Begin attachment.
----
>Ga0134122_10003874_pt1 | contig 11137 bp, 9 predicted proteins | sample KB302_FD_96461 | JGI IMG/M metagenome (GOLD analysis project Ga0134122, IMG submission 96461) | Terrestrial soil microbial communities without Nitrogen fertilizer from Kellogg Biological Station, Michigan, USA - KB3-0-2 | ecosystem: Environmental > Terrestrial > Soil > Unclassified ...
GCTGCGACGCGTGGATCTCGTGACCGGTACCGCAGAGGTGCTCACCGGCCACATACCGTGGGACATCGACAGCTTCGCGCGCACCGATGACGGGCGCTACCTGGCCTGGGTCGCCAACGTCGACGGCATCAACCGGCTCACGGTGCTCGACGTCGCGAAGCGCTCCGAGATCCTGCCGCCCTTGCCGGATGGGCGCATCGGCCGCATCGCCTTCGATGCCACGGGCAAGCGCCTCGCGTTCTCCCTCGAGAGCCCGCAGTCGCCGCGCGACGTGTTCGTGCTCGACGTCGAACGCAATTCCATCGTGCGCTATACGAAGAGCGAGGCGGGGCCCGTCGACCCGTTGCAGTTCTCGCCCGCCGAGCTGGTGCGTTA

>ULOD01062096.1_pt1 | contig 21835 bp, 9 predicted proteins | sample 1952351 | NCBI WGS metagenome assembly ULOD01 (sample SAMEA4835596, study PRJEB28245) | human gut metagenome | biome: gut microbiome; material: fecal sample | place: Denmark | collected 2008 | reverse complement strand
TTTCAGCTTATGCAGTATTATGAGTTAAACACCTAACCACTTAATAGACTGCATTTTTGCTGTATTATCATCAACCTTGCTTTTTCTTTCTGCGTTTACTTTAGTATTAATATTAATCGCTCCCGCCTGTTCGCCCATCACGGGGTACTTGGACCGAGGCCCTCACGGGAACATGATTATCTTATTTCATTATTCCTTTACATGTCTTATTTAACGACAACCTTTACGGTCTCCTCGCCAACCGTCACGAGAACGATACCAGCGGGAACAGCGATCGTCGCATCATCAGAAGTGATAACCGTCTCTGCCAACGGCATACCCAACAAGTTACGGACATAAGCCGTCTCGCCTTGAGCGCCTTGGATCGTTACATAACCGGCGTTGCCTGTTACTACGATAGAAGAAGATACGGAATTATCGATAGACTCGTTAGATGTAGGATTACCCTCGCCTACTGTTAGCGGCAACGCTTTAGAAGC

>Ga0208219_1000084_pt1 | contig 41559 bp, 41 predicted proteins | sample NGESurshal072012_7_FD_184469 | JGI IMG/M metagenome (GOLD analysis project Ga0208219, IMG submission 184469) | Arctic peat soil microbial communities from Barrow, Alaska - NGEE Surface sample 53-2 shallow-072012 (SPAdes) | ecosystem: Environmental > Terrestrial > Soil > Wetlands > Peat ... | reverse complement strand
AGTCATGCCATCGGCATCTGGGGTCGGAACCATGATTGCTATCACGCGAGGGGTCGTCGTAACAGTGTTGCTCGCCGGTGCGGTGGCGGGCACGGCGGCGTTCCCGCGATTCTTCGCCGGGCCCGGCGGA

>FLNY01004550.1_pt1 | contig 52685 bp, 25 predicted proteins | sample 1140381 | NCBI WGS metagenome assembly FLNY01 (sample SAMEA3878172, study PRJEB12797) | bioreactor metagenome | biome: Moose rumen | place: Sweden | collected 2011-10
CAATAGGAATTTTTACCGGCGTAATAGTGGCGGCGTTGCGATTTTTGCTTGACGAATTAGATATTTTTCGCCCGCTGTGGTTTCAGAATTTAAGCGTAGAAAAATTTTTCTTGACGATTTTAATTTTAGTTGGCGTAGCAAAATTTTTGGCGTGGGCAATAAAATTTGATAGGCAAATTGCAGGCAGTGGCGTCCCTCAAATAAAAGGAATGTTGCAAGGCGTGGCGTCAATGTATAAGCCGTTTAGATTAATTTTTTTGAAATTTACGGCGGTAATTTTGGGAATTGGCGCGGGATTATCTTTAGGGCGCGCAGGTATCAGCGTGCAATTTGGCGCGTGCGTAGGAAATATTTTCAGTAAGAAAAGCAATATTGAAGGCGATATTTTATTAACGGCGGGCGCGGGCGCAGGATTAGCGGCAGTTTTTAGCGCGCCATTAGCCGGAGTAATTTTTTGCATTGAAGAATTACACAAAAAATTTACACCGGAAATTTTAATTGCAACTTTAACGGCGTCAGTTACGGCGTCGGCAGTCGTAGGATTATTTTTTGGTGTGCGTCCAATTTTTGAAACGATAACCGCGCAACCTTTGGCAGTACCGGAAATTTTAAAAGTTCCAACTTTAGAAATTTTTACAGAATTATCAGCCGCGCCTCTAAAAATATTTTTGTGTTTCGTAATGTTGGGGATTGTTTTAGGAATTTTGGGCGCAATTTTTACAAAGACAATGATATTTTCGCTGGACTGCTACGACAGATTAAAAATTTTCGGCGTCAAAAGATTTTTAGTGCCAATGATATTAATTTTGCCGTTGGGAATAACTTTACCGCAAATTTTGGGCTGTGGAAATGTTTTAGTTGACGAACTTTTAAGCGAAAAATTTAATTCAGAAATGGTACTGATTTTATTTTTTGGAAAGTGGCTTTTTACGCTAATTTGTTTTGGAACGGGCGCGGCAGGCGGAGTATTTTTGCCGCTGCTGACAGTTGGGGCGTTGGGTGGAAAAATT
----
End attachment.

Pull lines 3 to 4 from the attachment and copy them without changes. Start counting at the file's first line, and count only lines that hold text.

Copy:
>ULOD01062096.1_pt1 | contig 21835 bp, 9 predicted proteins | sample 1952351 | NCBI WGS metagenome assembly ULOD01 (sample SAMEA4835596, study PRJEB28245) | human gut metagenome | biome: gut microbiome; material: fecal sample | place: Denmark | collected 2008 | reverse complement strand
TTTCAGCTTATGCAGTATTATGAGTTAAACACCTAACCACTTAATAGACTGCATTTTTGCTGTATTATCATCAACCTTGCTTTTTCTTTCTGCGTTTACTTTAGTATTAATATTAATCGCTCCCGCCTGTTCGCCCATCACGGGGTACTTGGACCGAGGCCCTCACGGGAACATGATTATCTTATTTCATTATTCCTTTACATGTCTTATTTAACGACAACCTTTACGGTCTCCTCGCCAACCGTCACGAGAACGATACCAGCGGGAACAGCGATCGTCGCATCATCAGAAGTGATAACCGTCTCTGCCAACGGCATACCCAACAAGTTACGGACATAAGCCGTCTCGCCTTGAGCGCCTTGGATCGTTACATAACCGGCGTTGCCTGTTACTACGATAGAAGAAGATACGGAATTATCGATAGACTCGTTAGATGTAGGATTACCCTCGCCTACTGTTAGCGGCAACGCTTTAGAAGC